Johnny English Reborn Movie Review
After a disastrous mission in Mozambique, disgraced spy Johnny English (Atkinson) joined a Himalayan monastery. But MI7 boss Pegasus (Anderson) calls him back into service, and soon he stumbles into a nefarious plan to assassinate China's prime minister. But he's also of course causing havoc. Now the lead suspect, only the agency's sexy shrink Kate (Pike) and his sidekick Tucker (Kaluuya) still have faith in him. And as the murderous plot unfurls at a mountain-top Swiss hideaway, English makes a daring attempt to save the world and clear his name.
Much more of a Bond spoof than the previous movie, scenes are packed with gadgetry, double-agents, hot women and dashing spies, all played dead-straight, even as things get increasingly ridiculous. The narrative is a halfhearted pastiche that leaves the film completely bereft of tension, so the enjoyment comes in watching the other characters react to - or more likely try to ignore - English's slapstick goofiness.
While the filmmakers often resort to cheap laughs, they also create some sublimely funny set pieces. A scene around a boardroom table with a malfunctioning chair is so simple that it's genius, as is a fight between English's left and right sides. More ambitious is a hilarious sendup of rooftop free-running chases. Even so, the action gags are only mildly amusing, mainly because there's no suspense, and the romantic moments are a little embarrassing. Although a post-credits clip adds a touch of deranged charm.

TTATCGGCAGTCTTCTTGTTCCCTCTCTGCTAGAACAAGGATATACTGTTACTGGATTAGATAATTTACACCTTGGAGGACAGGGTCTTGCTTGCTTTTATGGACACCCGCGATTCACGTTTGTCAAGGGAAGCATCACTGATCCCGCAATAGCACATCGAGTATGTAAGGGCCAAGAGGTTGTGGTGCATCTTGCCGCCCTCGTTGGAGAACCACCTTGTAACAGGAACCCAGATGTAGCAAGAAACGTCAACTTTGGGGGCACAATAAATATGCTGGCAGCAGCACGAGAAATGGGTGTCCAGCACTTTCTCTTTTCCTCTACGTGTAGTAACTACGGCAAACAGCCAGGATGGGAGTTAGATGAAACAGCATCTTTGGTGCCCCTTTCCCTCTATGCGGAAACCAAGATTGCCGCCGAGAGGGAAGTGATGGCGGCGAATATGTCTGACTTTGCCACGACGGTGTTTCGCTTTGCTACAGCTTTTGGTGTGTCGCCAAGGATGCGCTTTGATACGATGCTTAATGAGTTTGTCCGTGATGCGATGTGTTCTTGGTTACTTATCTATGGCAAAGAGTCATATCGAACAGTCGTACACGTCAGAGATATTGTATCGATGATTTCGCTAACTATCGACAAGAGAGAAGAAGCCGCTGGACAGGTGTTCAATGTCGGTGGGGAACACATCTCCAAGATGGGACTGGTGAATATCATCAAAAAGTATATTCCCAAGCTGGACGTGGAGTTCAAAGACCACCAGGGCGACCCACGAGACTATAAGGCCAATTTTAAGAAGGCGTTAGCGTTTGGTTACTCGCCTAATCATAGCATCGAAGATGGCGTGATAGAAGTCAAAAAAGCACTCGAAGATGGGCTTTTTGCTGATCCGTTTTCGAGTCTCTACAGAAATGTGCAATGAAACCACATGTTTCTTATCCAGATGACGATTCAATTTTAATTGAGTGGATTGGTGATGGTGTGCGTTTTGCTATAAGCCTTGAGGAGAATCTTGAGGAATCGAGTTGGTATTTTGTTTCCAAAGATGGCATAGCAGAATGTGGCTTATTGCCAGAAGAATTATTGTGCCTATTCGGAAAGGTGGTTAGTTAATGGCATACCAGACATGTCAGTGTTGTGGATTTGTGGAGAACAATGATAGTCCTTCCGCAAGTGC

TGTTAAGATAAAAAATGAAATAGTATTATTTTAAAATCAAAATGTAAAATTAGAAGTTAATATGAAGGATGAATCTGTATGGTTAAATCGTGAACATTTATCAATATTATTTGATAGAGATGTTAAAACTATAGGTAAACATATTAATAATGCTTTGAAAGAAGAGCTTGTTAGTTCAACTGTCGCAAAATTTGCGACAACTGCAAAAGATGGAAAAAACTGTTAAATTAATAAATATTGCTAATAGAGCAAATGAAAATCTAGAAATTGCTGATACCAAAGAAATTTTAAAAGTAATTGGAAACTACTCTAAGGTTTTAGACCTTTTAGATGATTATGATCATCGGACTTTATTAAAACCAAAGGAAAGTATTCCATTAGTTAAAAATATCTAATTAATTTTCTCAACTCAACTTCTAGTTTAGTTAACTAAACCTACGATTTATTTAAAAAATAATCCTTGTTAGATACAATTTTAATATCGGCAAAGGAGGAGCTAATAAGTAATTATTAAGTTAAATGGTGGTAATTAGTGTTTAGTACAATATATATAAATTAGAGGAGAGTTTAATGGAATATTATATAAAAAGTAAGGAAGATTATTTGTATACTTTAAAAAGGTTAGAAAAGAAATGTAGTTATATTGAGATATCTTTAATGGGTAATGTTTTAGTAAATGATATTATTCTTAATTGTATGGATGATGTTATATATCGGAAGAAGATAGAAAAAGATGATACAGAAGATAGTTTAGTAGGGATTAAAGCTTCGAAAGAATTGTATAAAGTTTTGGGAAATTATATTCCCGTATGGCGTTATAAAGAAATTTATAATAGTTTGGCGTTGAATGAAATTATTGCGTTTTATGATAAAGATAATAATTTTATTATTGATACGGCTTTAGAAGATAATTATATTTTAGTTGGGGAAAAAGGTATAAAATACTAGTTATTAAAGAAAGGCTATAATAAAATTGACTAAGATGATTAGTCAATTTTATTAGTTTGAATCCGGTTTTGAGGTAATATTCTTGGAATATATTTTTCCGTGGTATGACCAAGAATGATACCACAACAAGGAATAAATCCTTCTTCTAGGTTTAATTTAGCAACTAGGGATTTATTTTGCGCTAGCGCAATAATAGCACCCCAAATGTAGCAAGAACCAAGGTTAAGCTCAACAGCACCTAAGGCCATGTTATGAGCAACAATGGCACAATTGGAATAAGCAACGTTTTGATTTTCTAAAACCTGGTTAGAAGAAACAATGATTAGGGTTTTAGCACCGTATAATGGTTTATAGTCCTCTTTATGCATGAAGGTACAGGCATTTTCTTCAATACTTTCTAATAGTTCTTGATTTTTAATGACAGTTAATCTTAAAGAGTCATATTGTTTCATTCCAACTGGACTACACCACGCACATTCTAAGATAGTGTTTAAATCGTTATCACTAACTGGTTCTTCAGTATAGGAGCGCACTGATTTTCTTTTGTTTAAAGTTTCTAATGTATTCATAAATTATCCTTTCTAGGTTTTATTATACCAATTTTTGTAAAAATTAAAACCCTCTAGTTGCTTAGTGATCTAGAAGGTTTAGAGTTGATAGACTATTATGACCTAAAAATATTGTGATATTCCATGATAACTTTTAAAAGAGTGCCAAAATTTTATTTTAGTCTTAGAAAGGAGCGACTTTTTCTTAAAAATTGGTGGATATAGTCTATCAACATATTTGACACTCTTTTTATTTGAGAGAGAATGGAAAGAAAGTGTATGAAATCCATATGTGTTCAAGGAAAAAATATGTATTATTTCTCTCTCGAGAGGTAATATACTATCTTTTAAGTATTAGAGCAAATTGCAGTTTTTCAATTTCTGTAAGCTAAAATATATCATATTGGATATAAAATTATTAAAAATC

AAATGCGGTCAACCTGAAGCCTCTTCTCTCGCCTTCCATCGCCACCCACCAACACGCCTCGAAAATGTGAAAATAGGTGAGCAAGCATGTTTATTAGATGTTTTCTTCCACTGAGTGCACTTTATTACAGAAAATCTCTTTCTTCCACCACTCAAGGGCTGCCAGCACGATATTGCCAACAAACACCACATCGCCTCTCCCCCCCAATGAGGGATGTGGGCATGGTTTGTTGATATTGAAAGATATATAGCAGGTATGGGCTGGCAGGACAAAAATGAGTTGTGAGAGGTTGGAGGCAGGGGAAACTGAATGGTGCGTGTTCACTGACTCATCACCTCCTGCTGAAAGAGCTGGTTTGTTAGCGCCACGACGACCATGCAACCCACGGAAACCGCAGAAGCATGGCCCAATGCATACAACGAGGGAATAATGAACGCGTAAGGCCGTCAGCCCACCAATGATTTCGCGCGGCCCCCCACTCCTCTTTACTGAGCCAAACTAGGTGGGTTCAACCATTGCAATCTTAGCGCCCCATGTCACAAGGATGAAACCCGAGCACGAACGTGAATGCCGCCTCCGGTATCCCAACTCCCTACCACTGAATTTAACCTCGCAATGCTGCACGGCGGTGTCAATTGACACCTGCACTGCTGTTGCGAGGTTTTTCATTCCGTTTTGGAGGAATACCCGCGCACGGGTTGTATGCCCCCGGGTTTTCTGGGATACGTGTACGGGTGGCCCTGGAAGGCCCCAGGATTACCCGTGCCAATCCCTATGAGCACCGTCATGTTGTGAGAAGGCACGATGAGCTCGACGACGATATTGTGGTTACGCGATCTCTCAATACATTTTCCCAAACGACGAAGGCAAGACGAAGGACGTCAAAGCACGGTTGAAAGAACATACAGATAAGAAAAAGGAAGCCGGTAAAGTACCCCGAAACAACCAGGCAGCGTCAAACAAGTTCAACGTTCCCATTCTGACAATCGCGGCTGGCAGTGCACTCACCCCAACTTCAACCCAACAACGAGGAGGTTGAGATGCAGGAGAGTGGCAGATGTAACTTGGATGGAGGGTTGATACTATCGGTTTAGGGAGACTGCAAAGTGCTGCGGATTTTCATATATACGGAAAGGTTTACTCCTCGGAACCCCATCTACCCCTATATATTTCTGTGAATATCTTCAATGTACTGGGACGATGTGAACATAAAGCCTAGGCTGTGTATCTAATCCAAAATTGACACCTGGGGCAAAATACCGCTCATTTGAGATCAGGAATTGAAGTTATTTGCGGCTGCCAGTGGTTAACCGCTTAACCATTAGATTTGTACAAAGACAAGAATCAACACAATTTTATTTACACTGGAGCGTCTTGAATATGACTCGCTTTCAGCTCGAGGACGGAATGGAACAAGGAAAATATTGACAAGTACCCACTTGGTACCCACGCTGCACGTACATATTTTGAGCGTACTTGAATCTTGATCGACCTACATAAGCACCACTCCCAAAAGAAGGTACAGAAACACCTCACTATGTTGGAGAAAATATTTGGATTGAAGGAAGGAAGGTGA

It helps that the film is shot in a slick blockbuster style that mimics Bond/Bourne-style thrillers in inventively nutty ways. Nods to other movies (from a scene in a casino to Lim's tenacious assassin-cleaner) keep us chuckling, mainly because the approach is so unapologetically silly. In the end, the weak plot and general zaniness wear us out before the climactic action scene and comical epilogue. But at least this time around we leave the cinema with a smile on our faces.